Report: Miike Snow Live in Toronto


At the Koolhaus in Toronto on October 9, the remix-happy outfit
had to weather sound and gear issues but still managed to deliver.


Text/Photos By
April S. Engram


Something went
amiss for Miike Snow’s return to Toronto.
The doors opened an hour later than scheduled, members of the media were
forgotten and had to infiltrate their way in the pit for the photo opp, and Pontus
Winnberg fought his effects board for the show’s entirety, which – despite a
roadie’s fervent attempts – never produced a sound. Nevertheless, Miike Snow delivered
an energetic dance party and pleased their enthusiastic audience who danced and
sang along with the talented trio.




Before Miike
Snow graced the stage, Toronto’s Isis entertained the audience with a
charismatic set. Taking a break to pursue solo projects, MC Isis of the popular
duo Thunderheist, has released her solo album that blends rock, dance and
hip-hop. The catchy combination got the audience dancing and she even performed
a track from her Thunderheist days which excited her fans even more as they
sang and jumped to the beat. Isis joked that the level of energy the room was
giving her was liken to an orgasmic experience. Isis’ charming stage presence
and antics wooed the audience and she did take a moment to inform everyone of a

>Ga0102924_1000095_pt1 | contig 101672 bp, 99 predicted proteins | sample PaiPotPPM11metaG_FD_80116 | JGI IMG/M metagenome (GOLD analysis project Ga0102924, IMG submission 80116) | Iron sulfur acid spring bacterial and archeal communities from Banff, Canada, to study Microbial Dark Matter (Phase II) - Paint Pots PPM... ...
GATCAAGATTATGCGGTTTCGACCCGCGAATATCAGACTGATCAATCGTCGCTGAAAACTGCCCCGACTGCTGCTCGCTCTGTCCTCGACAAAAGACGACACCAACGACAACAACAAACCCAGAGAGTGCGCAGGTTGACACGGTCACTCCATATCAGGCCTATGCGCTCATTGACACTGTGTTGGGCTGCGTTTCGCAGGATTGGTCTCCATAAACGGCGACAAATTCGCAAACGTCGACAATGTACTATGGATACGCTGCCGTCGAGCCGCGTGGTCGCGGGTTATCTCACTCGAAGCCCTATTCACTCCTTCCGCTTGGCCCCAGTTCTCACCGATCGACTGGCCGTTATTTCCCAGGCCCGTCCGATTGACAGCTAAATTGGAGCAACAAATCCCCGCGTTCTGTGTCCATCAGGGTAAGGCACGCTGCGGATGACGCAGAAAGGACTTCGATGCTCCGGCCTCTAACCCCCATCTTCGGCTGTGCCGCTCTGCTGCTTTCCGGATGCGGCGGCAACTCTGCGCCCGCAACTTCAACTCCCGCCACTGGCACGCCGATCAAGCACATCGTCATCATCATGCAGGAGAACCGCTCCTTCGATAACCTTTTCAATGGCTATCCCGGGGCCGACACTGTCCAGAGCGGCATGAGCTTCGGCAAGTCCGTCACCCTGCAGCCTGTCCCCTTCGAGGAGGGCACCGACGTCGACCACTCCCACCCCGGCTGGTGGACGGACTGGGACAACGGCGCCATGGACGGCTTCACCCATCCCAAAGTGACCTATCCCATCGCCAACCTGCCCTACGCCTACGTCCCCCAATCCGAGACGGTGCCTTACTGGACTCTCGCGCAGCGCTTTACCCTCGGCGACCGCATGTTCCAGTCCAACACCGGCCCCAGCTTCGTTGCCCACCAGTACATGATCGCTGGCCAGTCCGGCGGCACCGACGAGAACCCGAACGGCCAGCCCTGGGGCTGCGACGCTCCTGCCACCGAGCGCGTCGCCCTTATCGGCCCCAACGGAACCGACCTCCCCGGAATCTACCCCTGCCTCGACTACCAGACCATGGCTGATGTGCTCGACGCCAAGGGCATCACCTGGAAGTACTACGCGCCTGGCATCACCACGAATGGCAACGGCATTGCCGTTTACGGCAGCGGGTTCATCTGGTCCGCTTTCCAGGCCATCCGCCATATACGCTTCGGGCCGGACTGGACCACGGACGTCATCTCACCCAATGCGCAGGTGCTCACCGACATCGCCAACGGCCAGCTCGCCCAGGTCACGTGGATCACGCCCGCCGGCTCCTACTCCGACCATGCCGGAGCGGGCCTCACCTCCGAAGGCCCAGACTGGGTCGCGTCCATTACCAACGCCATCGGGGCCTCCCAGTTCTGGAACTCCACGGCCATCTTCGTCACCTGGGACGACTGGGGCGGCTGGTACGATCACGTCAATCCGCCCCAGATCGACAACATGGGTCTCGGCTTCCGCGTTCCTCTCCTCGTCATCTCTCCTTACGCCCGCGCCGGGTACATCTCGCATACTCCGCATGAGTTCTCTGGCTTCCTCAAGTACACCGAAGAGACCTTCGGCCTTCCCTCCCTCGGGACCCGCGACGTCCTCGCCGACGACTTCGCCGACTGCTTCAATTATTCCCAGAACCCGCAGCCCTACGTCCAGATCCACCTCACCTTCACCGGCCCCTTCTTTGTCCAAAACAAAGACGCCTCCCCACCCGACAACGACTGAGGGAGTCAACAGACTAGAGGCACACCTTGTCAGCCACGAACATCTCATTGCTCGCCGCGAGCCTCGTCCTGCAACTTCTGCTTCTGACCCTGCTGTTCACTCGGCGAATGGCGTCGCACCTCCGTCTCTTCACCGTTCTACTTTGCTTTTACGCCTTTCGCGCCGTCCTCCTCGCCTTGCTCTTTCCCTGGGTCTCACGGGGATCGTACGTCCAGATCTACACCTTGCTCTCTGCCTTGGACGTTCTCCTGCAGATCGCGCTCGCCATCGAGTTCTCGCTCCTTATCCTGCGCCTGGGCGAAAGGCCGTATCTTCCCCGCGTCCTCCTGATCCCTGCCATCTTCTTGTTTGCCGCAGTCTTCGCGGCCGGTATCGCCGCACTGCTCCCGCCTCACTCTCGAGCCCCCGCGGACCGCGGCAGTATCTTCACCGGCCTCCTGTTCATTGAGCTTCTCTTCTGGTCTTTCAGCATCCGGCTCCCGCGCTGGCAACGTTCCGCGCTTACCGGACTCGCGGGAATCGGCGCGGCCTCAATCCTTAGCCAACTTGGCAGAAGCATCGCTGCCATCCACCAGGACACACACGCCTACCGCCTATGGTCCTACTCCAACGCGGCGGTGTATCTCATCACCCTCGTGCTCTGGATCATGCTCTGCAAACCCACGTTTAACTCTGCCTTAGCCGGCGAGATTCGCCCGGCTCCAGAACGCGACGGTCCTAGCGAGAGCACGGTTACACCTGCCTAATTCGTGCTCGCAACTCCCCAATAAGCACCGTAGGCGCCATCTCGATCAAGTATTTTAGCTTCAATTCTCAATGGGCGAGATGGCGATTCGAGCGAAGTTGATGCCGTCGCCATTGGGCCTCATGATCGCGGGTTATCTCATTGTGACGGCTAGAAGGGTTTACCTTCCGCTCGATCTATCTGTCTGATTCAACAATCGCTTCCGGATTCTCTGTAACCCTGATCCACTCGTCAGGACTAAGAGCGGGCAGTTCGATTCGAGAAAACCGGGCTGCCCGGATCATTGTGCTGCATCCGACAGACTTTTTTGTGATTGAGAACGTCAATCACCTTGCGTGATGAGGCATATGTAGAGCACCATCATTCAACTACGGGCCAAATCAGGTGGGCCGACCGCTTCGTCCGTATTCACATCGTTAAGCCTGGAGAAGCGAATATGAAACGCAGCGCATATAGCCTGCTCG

charitable cause which she is part of, The Uniform Project which raises money to
provide laptops for children in Nigeria’s
Galadima School [read more about her cause here].
 After her fun, upbeat set she instructed
the audience to go out there and “get laid, not pregnant…just get laid.” She
definitely warmed the crowd up for Miike Snow.






In just the year
since the release of their self titled debut, Miike Snow’s
popularity has steadily escalated from filling the role of opening act to “sold
out” headliners. After having the luxury of witnessing their skill to
out-perform their album live in a shortened set, I was excited to see the band
take the main stage. Lead singer Andrew Wyatt, and mixers Christian Karlsson
and Winnberg entered the stage under the cloak of darkness, their silver masks
and several layers of smoke and the room exploded.


Wyatt, Winnberg
and Karlsson decided to give their album a makeover and remixed nearly every
track. They played extended versions of the popular “Animal,” a livelier
rendition of “Burial” and a louder, edgier “Plastic Jungle.” Karlsson was
magnetic to watch as he enthusiastically danced, manipulated his effects, and
pounded on the percussion. They sounded great and put an infectious level of
energy into each song.


Still, Winnberg
was left to fight with his soundboard. The visibly frustrated musician looked
about the concert hall more than once, perhaps to gauge audience reaction; but,
the majority of fans showed little concern for the lack of sound emitting from
his effects. And after an hour of performing, Miike Snow retreated to the back
of the stage before returning for their two song encore. They began the
recognizable riff for personal favorite, “In Search Of” and the crowd exploded
once again. However, the perfectly executed track was so remixed that the
nuances which makes the song impressive were lost. Then for the last song of
the evening, the trio performed their version of Vampire Weekend’s “The Kids
Don’t Stand a Chance.”


Though Miike
Snow’s set was not very long, and their encore not wholly exciting, they were
entertaining to watch and opener Isis made a memorable impression.


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